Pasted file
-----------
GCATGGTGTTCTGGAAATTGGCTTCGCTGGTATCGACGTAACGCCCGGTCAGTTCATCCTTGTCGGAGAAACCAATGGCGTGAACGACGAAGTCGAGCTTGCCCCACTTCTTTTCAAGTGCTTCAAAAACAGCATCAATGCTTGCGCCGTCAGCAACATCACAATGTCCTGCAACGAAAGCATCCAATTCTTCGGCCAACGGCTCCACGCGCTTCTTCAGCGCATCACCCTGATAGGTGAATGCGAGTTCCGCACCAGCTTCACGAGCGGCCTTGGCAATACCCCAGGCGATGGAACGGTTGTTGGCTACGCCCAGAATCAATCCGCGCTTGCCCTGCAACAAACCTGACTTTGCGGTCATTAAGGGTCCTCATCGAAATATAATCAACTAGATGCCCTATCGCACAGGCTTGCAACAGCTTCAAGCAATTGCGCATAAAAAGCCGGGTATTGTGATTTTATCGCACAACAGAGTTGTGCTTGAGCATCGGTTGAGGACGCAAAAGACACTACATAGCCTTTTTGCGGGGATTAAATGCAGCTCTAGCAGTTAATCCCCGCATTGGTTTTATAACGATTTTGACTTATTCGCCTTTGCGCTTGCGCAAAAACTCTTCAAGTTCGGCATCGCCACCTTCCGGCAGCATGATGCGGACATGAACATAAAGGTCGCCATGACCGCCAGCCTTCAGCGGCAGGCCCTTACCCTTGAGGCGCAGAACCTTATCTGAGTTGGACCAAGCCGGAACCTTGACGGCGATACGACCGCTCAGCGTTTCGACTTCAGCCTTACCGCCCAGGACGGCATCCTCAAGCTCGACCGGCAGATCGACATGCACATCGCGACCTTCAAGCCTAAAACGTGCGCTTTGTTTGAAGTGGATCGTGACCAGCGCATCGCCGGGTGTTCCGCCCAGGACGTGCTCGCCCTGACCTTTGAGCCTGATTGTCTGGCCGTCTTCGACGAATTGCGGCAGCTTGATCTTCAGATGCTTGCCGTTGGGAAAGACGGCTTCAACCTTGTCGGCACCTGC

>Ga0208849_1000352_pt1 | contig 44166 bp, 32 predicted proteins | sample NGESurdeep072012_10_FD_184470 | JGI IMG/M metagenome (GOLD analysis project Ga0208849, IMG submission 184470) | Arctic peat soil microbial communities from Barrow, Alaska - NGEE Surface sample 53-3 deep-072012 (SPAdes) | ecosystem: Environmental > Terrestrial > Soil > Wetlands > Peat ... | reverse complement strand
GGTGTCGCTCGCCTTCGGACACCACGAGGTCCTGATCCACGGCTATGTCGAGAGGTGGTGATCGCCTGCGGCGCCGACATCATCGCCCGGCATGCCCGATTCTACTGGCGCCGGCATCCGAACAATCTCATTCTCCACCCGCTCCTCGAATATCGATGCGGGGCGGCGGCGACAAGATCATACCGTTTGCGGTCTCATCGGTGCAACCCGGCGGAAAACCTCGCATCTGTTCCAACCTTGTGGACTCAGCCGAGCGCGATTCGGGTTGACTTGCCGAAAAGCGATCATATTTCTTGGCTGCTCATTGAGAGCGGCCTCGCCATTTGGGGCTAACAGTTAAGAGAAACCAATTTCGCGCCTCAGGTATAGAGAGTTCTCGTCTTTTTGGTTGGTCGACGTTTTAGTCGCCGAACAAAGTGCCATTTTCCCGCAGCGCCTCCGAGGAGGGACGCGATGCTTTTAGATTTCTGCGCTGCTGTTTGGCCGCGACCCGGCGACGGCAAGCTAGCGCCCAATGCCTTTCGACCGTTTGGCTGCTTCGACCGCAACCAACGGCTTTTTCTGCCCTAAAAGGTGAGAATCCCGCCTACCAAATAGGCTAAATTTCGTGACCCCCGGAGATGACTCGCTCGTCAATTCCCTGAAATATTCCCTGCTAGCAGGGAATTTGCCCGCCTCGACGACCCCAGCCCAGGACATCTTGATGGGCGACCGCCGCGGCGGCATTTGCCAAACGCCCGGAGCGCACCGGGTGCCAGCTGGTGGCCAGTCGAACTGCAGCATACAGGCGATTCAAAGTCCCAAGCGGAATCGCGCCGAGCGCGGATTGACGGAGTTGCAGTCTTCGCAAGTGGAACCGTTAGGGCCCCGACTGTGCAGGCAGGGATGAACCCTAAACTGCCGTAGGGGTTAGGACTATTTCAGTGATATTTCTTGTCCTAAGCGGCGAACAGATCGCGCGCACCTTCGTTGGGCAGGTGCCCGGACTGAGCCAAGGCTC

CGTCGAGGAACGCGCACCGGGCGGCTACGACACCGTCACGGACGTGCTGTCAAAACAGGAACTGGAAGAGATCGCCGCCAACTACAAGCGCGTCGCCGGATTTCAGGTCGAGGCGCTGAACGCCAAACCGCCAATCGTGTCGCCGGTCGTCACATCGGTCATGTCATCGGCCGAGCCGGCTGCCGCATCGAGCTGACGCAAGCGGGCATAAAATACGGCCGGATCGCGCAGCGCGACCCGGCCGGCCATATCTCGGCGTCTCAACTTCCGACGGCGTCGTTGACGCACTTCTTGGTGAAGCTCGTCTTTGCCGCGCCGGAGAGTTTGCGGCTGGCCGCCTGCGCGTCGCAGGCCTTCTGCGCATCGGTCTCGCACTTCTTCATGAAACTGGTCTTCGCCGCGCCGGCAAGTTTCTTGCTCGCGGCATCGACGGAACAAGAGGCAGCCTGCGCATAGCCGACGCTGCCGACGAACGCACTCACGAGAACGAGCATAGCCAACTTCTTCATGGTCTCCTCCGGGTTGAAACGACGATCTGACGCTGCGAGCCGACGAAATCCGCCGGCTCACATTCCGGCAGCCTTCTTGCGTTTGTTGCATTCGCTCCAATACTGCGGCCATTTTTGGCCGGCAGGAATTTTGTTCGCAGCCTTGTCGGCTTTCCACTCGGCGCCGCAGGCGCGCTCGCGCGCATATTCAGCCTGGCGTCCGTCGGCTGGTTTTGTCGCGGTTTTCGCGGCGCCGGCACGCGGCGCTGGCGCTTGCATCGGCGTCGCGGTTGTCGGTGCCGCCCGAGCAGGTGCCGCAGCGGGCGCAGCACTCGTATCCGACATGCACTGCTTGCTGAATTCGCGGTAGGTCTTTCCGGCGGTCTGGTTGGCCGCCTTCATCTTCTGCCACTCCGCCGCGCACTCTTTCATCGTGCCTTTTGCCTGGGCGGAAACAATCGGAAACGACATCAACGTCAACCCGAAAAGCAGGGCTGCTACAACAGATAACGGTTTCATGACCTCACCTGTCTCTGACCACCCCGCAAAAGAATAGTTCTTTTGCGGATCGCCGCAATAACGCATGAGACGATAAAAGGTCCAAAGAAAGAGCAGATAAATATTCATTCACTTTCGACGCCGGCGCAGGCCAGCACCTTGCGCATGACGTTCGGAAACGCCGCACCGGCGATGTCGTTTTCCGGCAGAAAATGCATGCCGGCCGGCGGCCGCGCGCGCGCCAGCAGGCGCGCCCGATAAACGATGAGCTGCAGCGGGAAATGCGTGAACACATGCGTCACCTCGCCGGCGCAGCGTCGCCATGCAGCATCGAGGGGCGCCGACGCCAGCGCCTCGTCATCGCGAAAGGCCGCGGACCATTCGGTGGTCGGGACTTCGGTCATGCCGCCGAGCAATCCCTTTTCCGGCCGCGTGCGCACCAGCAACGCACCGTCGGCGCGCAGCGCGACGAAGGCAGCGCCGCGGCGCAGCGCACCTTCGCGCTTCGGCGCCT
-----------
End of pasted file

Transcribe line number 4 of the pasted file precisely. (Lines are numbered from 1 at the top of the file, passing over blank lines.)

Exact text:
CGTCGAGGAACGCGCACCGGGCGGCTACGACACCGTCACGGACGTGCTGTCAAAACAGGAACTGGAAGAGATCGCCGCCAACTACAAGCGCGTCGCCGGATTTCAGGTCGAGGCGCTGAACGCCAAACCGCCAATCGTGTCGCCGGTCGTCACATCGGTCATGTCATCGGCCGAGCCGGCTGCCGCATCGAGCTGACGCAAGCGGGCATAAAATACGGCCGGATCGCGCAGCGCGACCCGGCCGGCCATATCTCGGCGTCTCAACTTCCGACGGCGTCGTTGACGCACTTCTTGGTGAAGCTCGTCTTTGCCGCGCCGGAGAGTTTGCGGCTGGCCGCCTGCGCGTCGCAGGCCTTCTGCGCATCGGTCTCGCACTTCTTCATGAAACTGGTCTTCGCCGCGCCGGCAAGTTTCTTGCTCGCGGCATCGACGGAACAAGAGGCAGCCTGCGCATAGCCGACGCTGCCGACGAACGCACTCACGAGAACGAGCATAGCCAACTTCTTCATGGTCTCCTCCGGGTTGAAACGACGATCTGACGCTGCGAGCCGACGAAATCCGCCGGCTCACATTCCGGCAGCCTTCTTGCGTTTGTTGCATTCGCTCCAATACTGCGGCCATTTTTGGCCGGCAGGAATTTTGTTCGCAGCCTTGTCGGCTTTCCACTCGGCGCCGCAGGCGCGCTCGCGCGCATATTCAGCCTGGCGTCCGTCGGCTGGTTTTGTCGCGGTTTTCGCGGCGCCGGCACGCGGCGCTGGCGCTTGCATCGGCGTCGCGGTTGTCGGTGCCGCCCGAGCAGGTGCCGCAGCGGGCGCAGCACTCGTATCCGACATGCACTGCTTGCTGAATTCGCGGTAGGTCTTTCCGGCGGTCTGGTTGGCCGCCTTCATCTTCTGCCACTCCGCCGCGCACTCTTTCATCGTGCCTTTTGCCTGGGCGGAAACAATCGGAAACGACATCAACGTCAACCCGAAAAGCAGGGCTGCTACAACAGATAACGGTTTCATGACCTCACCTGTCTCTGACCACCCCGCAAAAGAATAGTTCTTTTGCGGATCGCCGCAATAACGCATGAGACGATAAAAGGTCCAAAGAAAGAGCAGATAAATATTCATTCACTTTCGACGCCGGCGCAGGCCAGCACCTTGCGCATGACGTTCGGAAACGCCGCACCGGCGATGTCGTTTTCCGGCAGAAAATGCATGCCGGCCGGCGGCCGCGCGCGCGCCAGCAGGCGCGCCCGATAAACGATGAGCTGCAGCGGGAAATGCGTGAACACATGCGTCACCTCGCCGGCGCAGCGTCGCCATGCAGCATCGAGGGGCGCCGACGCCAGCGCCTCGTCATCGCGAAAGGCCGCGGACCATTCGGTGGTCGGGACTTCGGTCATGCCGCCGAGCAATCCCTTTTCCGGCCGCGTGCGCACCAGCAACGCACCGTCGGCGCGCAGCGCGACGAAGGCAGCGCCGCGGCGCAGCGCACCTTCGCGCTTCGGCGCCT